A Dougherty County jury convicted Artesian K. Edwards of voluntary manslaughter and possession of a firearm during the commission of a felony. He was sentenced to twenty years confinement to serve ten and the remainder probated. The defendant appeals from the superior court's denial of his motion for new trial, contending (1) that the superior court erred in charging the jury as to voluntary manslaughter by improperly referring to involuntary manslaughter as voluntary manslaughter; and (2) that the evidence was insufficient to support his convictions, averring the general grounds. Finding no merit to these contentions, we affirm.
The record shows that the defendant stopped his car after nearly hitting the victim, who was crossing Gillespie Avenue in Albany. Defendant testified at trial that words were exchanged between the two after he stopped; that on seeing the victim approaching his vehicle with his hand behind his back, defendant told the passenger in the seat next to him to "[g]ive me the gun"; that he and the victim exchanged more words; and that the victim opened the car door, stepped forward, and hit him, causing the gun to go off accidentally as he fell back in the seat.
Two other passengers were in defendant's vehicle at the time of the incident. Their testimony at trial corroborated much of the defendant's testimony; however, both testified that the defendant reached for the weapon 1
immediately after the victim hit him, then shot the victim instantly. Although the defendant testified that the victim threatened to kill him while using a racial epithet, the passengers in defendant's vehicle did not corroborate this point, further testifying that the victim was unarmed. On cross-examination, the defendant admitted that he had not included any reference to a threat to kill in the custodial statement he had given police.
When the officer who responded to the shooting arrived on the scene, she found the victim nonresponsive and lying in the street on his back. At trial, the State's pathologist testified that the victim died of a gunshot wound to the chest, and the murder weapon, a .22 caliber revolver, was entered in evidence without objection.
1. The superior court did not err in charging the jury as to voluntary manslaughter. The record shows that the trial court properly charged the jury on voluntary manslaughter as defined in OCGA 16-5-2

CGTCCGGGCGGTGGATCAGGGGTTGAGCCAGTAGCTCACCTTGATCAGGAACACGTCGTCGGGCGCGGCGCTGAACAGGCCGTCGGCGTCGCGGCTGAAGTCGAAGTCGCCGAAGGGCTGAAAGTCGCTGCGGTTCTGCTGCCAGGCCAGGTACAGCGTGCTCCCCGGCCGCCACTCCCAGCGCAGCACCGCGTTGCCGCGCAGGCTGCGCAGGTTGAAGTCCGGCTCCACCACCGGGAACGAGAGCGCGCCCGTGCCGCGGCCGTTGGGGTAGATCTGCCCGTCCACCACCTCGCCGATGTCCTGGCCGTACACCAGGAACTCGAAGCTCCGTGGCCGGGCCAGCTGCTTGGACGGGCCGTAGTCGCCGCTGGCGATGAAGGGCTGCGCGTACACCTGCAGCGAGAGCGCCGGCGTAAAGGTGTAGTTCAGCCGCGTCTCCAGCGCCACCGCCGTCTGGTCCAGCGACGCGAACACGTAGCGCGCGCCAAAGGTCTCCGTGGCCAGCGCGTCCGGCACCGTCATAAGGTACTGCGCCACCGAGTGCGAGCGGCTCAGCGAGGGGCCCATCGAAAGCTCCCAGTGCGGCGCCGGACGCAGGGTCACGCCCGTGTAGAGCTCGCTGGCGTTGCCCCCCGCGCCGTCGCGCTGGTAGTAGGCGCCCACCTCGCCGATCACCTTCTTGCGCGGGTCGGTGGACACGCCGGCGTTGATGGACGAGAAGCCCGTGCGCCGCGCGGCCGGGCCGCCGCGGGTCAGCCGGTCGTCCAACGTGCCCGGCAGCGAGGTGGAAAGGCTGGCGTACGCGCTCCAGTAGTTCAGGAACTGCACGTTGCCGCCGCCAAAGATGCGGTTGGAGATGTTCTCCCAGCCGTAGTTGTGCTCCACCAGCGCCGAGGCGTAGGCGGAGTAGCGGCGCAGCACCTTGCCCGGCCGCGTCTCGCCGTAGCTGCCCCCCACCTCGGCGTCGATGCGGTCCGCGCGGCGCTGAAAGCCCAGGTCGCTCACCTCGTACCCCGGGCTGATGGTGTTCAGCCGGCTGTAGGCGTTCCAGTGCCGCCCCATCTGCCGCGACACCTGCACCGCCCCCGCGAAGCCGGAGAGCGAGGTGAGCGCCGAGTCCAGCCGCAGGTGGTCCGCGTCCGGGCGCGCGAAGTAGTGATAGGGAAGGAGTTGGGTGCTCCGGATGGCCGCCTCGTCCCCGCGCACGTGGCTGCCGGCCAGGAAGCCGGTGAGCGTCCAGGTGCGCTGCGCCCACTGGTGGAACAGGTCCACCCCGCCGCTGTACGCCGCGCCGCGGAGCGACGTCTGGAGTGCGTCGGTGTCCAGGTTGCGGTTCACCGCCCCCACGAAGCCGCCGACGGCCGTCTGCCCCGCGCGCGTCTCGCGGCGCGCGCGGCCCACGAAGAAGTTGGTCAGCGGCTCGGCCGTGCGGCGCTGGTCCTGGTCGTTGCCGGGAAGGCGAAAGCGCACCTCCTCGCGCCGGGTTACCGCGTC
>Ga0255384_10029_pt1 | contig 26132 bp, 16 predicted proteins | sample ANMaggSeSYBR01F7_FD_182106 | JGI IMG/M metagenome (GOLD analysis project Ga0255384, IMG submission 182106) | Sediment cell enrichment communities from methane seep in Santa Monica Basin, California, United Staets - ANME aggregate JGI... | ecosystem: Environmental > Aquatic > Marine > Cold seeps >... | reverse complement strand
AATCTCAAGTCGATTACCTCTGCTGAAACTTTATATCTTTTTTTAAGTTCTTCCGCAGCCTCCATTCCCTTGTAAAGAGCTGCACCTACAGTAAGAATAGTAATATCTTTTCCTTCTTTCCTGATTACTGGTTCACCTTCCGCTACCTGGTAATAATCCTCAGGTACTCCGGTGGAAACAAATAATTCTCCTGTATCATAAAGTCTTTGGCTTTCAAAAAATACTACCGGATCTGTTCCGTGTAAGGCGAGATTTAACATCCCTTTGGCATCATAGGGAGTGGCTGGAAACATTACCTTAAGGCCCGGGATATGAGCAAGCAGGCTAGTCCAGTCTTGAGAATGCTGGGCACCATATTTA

(a). Although the trial court once mistakenly referred to voluntary manslaughter as involuntary manslaughter in giving its voluntary manslaughter charge, such slip of the tongue did not render the charge as a whole improper. Considering the charge as a whole inclusive of a proper recharge as to voluntary manslaughter, the trial court's inadvertent reference to voluntary manslaughter as involuntary manslaughter did not mislead or confuse the jury, and the error if any, was harmless. See Matthews v. State, 268 Ga. 798
, 805 (7) (c) (493 SE2d 136
) (1997) (slip of tongue which does not mislead or confuse jury is not reversible error); Shorter v. State, 270 Ga. 280
, 281 (3) (507 SE2d 757
2. Neither was the evidence insufficient to support defendant's convictions. Although the evidence was in conflict as to the sequence of events after the victim hit the defendant, "[w]hen reviewing the sufficiency of evidence on appeal, this Court does not weigh the evidence presented or determine the credibility of witnesses. [Cit.]" Burnett v. State, 239 Ga. App. 592
, 593 (521 SE2d 629
) (1999). The defendant admitted using the weapon in issue and did not object to its admission in evidence. Under the circumstances of this case, a rational trier of fact could have found the defendant guilty of the charged offenses beyond a reasonable doubt. Jackson v. Virginia, 443 U. S. 307 (99 SC 2781, 61 LE2d 560) (1979); see Crumpton v. State, 213 Ga. App. 358
, 361 (5) (444 SE2d 847
Christopher S. Warren, for appellant.